A Cara McGee Sherlock fandom blend, and the only white tea in the range. The leaf of this one is particularly pretty to look at, with the downy white Snowbud buds, the odd brown leaf, whole yellow chamomile flowers, red cherry pieces, and a scattering of burgundy hibiscus and rosehip. The dry leaf smells mildly fruity and a little herbal. I used 1.5 tsp of leaf for my cup, and gave it 2 minutes in water cooled to 175 degrees. The resulting liquor is a rather unusual grey, the scent sweet and primarily chamomile.
To taste, this somehow isn’t quite the blend I expected. The white tea is most prominent in the flavour, and it’s quite floral and a little dusty-tasting. It’s also quite drying on the palate. The chamomile emerges in the mid-sip, and adds a honey-like sweetness to the cup. It’s actually not a huge improvement, because it now tastes like sweet floral dust. The cherry emerges only towards the very end of the sip, and adds another layer of sweetness. I had hoped that the fruitiness would rescue this one, but it really just tips what was already a sweet tea into the “unbearably cloying” category. Sadly, there isn’t much in the way of cherry to be discerned, and the overall cup tastes mostly like warm sugar-water to me.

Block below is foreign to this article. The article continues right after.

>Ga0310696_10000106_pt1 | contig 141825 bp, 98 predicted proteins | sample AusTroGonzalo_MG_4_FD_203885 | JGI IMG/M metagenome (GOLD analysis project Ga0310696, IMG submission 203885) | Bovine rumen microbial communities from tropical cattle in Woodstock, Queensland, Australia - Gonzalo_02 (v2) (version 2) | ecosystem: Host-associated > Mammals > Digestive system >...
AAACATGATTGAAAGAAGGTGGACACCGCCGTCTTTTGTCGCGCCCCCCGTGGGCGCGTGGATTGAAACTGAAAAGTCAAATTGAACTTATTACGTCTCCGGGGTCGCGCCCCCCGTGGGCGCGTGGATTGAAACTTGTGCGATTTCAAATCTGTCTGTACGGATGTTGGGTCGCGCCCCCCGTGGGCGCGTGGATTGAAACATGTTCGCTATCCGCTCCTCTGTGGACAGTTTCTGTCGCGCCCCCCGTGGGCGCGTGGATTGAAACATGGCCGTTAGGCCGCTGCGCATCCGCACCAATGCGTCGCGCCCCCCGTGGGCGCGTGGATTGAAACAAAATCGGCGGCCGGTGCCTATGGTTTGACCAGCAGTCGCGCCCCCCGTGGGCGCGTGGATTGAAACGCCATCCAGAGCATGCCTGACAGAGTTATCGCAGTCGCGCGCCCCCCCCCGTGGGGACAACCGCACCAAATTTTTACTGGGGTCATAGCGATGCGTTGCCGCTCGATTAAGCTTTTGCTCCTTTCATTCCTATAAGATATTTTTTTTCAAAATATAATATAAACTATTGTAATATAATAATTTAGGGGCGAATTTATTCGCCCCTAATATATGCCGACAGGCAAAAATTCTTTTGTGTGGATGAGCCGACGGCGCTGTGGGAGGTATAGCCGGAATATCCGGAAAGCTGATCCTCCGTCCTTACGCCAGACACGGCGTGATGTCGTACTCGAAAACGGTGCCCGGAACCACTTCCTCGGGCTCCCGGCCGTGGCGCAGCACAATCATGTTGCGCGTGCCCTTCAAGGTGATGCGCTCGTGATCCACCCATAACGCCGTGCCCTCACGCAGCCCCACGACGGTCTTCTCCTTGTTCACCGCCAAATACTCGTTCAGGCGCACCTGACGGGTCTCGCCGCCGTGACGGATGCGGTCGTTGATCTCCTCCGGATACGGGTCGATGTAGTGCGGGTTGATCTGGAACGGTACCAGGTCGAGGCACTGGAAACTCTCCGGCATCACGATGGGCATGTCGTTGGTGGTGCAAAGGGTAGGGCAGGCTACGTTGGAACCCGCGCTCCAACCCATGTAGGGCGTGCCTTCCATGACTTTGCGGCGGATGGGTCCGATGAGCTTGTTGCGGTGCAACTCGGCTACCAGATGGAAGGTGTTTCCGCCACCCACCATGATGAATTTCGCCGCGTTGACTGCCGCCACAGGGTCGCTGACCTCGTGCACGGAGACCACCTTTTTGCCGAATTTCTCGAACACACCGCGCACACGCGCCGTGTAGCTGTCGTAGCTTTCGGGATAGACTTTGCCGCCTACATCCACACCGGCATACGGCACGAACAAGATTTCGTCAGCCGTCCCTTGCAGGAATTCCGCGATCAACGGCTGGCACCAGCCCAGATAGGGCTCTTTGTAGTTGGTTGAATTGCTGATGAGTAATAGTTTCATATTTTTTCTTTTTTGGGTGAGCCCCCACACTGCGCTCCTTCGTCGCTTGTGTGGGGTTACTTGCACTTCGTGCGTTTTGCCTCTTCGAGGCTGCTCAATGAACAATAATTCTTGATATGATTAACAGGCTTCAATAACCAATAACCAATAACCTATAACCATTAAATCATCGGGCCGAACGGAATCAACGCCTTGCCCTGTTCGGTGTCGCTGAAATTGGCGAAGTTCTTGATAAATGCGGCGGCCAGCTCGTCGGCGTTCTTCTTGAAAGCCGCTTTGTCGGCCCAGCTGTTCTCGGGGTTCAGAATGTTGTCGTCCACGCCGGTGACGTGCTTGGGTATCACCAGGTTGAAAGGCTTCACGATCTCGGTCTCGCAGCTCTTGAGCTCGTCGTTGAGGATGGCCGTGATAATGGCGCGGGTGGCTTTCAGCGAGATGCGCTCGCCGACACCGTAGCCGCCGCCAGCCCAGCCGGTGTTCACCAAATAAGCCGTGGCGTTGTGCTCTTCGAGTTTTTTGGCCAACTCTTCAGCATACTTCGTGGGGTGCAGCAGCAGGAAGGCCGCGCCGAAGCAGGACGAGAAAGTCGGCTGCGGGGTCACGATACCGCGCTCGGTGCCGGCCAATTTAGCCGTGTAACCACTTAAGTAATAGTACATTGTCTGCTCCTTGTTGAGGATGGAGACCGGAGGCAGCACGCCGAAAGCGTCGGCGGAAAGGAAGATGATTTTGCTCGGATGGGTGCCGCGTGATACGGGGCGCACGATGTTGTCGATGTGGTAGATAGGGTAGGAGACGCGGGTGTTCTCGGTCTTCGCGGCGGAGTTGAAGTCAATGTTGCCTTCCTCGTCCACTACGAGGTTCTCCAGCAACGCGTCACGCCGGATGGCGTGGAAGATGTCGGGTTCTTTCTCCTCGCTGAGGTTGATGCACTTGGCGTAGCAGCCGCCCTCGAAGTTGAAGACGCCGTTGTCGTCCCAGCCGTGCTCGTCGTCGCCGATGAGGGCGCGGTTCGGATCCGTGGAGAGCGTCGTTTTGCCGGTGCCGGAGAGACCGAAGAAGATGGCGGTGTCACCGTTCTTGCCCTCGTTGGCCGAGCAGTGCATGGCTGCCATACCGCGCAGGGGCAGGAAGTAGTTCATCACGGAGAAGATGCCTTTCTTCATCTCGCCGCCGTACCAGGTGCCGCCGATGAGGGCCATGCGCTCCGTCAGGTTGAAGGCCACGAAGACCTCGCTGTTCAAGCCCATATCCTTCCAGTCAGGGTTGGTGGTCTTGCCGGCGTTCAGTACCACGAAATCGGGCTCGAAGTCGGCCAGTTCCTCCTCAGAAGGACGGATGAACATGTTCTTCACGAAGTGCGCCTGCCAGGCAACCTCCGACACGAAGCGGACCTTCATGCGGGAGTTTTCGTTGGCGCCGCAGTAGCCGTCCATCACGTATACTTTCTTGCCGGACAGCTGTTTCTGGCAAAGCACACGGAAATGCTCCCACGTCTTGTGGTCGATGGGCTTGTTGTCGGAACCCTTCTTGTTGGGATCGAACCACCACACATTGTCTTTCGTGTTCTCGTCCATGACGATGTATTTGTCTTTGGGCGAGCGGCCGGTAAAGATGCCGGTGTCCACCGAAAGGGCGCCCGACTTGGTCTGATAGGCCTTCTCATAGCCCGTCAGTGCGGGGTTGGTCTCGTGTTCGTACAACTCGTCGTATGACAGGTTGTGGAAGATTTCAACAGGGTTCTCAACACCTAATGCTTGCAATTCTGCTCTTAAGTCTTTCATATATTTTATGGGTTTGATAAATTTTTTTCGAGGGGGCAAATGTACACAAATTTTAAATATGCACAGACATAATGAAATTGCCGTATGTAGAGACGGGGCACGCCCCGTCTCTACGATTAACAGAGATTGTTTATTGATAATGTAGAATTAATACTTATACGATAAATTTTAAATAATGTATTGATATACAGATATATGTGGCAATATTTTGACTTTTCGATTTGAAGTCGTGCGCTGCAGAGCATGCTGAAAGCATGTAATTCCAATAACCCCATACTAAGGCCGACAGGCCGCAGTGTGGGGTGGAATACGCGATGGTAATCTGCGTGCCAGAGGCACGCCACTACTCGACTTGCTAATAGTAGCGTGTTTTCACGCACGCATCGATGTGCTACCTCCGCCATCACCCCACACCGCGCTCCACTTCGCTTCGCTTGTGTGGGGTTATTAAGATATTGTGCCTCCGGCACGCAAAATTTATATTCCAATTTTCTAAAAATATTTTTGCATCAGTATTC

Sadly, this one is a disappointment to me. It comes as a surprise, because I’m usually a fan of white tea. I also know Adagio’s Dewy Cherry blend to be a wonderfully fruity concoction – sweet, yes, but with strong, natural tasting cherry to boot. For some reason, it just doesn’t work here. Perhaps the chamomile isn’t the best partner – it’s just too sweet when added to the already-sweet white base.
Although the taste of this blend isn’t for me, there are aspects of it that do suit Molly’s character. She’s sweet, for sure. Too sweet, maybe, when it comes to Sherlock. She’s also self-effacing and a little shy, and for those reasons I think a white tea blend is the right choice for her. I even like the idea of chamomile/cherry, but perhaps not in combination. One or the other probably would have been enough, perhaps with a touch more hibiscus to cut through the sweetness just a little bit.
I’m sad about this one. It’s not undrinkable by any means, but it is ridiculously sweet and fairly one-note, and I don’t feel the flavours work very well together. In theory, a great blend to characterise Molly. In practice, not so much.